It's that time of year again.
People around America will be forced to the family table and gorge themselves while watching some painful football contests featuring both the pathetic Detroit Lions and Oakland Raiders.
What a way to say thanks, NFL executives.
Of course, that is nothing compared to what a Notre Dame fan is alleged of doing this past Sunday following the Fighting Irish loss to the Connecticut Huskies in overtime.
Irish quarterback Jimmy Clausen was apparently at CJ's bar with his family when he was "sucker-punched" by a fan. Clausen's swollen eye won't stop Irish eyes from weeping though, as Notre Dame appears to be heading towards a 6-6 record and a regime change.
Apparently this Irish fan wanted to say thanks for the memories with a knuckle sandwich.
Obviously, the situation in South Bend is far from happy, but this "sucker-punch" heard round the world is really a sad testament to the current sports culture in America.
Let's face it, today the fans feels more empowered than ever. I know, I have been there. When the crowd is roaring and the opposing team makes a mistake, we like to take credit. We made them throw that interception, we made them false start.
Fans feel like they are part of the team, thus we feel entitled to be mad, to voice our frustrations. Well voicing our frustration and punching out a future first-round draft pick is not exactly the same thing.
We need a moment of clarity boys and girls. We all love sports, that is why we're on the Bleacher Report writing and commenting on articles. However, it is not the end all be all.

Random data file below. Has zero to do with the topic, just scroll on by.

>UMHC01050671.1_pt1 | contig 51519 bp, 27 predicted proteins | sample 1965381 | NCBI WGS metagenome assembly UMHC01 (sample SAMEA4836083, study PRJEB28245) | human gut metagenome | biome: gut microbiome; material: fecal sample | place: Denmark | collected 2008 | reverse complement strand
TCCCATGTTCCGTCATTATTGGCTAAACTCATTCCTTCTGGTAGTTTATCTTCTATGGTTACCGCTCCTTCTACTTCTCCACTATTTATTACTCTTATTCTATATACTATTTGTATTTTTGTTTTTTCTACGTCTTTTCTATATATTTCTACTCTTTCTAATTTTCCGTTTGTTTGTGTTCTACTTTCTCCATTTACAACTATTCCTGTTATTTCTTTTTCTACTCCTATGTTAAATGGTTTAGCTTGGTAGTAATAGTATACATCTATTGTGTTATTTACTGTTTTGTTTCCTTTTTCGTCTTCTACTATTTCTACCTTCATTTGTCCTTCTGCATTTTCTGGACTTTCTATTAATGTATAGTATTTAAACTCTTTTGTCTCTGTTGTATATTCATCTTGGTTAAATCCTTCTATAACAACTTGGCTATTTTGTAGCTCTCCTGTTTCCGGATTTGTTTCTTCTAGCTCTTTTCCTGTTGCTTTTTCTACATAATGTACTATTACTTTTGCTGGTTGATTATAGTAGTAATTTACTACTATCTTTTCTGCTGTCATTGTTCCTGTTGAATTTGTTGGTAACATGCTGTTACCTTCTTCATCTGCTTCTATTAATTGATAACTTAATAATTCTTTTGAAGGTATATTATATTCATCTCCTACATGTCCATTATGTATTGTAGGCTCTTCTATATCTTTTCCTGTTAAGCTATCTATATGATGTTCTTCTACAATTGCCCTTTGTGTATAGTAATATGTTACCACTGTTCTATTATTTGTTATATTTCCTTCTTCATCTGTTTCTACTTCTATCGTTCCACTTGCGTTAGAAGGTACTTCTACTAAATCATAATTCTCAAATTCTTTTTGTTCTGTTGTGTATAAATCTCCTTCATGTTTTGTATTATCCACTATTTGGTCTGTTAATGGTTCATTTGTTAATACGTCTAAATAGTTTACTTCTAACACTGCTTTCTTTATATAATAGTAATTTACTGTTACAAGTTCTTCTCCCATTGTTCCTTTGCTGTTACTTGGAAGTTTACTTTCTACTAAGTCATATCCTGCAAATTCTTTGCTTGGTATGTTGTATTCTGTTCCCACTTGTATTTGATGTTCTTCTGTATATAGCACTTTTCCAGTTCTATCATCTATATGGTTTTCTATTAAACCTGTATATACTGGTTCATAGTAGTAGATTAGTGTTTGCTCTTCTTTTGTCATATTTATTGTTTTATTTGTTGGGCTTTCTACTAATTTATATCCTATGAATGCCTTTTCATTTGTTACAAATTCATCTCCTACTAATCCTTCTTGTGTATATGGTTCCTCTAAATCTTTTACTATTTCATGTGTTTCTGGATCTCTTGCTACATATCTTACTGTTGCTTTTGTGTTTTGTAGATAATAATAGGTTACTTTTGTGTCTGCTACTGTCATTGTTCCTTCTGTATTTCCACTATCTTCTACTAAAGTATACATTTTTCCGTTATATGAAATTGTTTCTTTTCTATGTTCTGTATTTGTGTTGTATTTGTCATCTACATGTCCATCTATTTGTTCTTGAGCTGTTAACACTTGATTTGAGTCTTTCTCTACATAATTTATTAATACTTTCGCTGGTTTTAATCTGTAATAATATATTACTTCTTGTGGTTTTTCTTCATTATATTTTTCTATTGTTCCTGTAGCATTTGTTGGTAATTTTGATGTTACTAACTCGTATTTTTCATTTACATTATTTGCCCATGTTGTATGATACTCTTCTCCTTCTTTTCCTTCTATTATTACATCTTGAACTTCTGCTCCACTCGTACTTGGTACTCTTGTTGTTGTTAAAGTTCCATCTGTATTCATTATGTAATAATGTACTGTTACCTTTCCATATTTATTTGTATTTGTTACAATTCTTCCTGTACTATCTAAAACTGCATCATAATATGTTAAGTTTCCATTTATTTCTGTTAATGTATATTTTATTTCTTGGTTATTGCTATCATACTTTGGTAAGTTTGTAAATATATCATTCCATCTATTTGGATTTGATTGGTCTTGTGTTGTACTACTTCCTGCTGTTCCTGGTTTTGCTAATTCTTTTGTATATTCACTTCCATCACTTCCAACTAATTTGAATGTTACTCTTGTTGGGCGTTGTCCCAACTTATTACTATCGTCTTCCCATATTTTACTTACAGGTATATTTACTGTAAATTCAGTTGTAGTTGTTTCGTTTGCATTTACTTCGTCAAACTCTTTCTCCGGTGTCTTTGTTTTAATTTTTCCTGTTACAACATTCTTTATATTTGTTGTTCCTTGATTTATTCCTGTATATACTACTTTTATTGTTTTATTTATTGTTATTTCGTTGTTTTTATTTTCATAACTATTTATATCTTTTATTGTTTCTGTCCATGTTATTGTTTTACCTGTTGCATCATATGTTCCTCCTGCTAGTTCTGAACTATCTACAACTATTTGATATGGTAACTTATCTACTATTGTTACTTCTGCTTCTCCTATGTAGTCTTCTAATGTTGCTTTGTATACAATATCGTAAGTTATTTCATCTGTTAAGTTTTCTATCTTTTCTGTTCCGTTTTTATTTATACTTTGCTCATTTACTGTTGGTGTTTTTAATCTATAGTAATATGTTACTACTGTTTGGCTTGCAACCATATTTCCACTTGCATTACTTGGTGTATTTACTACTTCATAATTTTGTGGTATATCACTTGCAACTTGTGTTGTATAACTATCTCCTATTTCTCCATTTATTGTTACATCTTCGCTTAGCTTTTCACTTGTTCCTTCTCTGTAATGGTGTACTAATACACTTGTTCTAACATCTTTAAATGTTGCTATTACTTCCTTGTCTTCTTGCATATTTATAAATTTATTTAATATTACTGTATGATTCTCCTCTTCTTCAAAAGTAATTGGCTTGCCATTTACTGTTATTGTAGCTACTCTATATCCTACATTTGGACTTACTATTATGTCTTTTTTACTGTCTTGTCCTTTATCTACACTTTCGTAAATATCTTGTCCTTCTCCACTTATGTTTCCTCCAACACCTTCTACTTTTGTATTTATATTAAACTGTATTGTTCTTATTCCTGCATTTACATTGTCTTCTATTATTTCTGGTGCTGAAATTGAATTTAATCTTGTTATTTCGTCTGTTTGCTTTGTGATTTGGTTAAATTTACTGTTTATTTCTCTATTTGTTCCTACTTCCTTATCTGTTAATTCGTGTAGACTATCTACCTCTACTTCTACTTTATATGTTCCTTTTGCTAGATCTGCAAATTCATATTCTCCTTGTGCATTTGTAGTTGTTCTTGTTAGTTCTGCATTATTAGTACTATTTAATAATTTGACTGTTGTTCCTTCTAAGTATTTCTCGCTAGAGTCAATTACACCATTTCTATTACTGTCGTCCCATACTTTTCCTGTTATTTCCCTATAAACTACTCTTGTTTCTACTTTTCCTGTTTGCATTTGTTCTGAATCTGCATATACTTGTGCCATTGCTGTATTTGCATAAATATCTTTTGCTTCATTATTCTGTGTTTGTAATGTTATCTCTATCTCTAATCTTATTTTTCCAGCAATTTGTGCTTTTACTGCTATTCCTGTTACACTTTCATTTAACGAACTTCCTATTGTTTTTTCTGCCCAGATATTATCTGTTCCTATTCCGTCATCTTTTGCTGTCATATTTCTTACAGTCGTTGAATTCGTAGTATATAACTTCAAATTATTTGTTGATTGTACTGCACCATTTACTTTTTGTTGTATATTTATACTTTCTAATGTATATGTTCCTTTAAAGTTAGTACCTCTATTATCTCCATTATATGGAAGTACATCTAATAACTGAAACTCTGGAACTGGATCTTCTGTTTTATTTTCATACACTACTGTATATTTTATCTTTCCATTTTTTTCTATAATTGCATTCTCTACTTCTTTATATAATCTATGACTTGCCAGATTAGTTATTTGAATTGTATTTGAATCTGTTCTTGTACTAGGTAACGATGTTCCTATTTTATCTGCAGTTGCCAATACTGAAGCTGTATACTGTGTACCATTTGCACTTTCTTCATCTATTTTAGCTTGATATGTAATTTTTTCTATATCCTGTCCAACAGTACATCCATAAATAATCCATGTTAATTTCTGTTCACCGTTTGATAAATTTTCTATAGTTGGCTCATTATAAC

Notre Dame may be the University of Football, but it is also a school built on morality and discipline. Neither of those were on display this past Sunday.
I get it, fans feel disappointed. They have done their part and feel like the football team has not lived up to their end of the bargain. The frustration in South Bend is matched by the frustration in Charlottesville, Va., College Park, Md., and Memphis, Tn.
It is the same anger in Washington D.C. over the Redskins and the same anger over the hapless New Jersey Nets.
Here's the thing we seem to forget: sometimes though, these athletes are not happy either.
Sure, they get to collect their big checks and we're paying big money to see a pathetic product, but they certainly do not want to be mediocre (or worse). They want to succeed just as much as we want them to. They do not love being the punchline in bar room jokes.
In order to win, they put in hours and hours of work that the ordinary person could never imagine.
Clausen didn't need a punch to the face to open his eyes to the fact that Notre Dame is struggling and even if that fan relieved himself of anger for that moment in time I assure you it was fleeting.
Sports in America is a funny thing. When you're winning we build you up to God-like status with Tim Tebow at Florida. So much so that not voting for him on your All-SEC ballot is equivalent to high treason.
If you're losing, suddenly you are not worthy of shining my shoes at the airport.
Imagine if we were held to such standards. If you made a mistake, it would be dissected hour after hour on Sportscenter and millions of Americans revelled in your blunder.
The athlete in our culture seems stuck between this fine line of superhuman or subhuman. Very rarely though, is he or she ever just human.
Sure, Clausen's incident is just a small blip on the radar. An isolated incident from a foolish fan in the heat of the moment. Notre Dame coach Charlie Weis is taking the high road and ignoring the incident all together.
However, this punch speaks to something bigger and something that you will not hear talked about on ESPN or your local sports radio.
Thank your athletes boys and girls this Thanksgiving. They sacrifice their time, their bodies, and their privacy to go out and entertain us every weekend. They may drive us insane sometimes, they may not always appreciate the luxuries afforded to them. However, imagine your life without them.
That would make for some really interesting dining room discussions.
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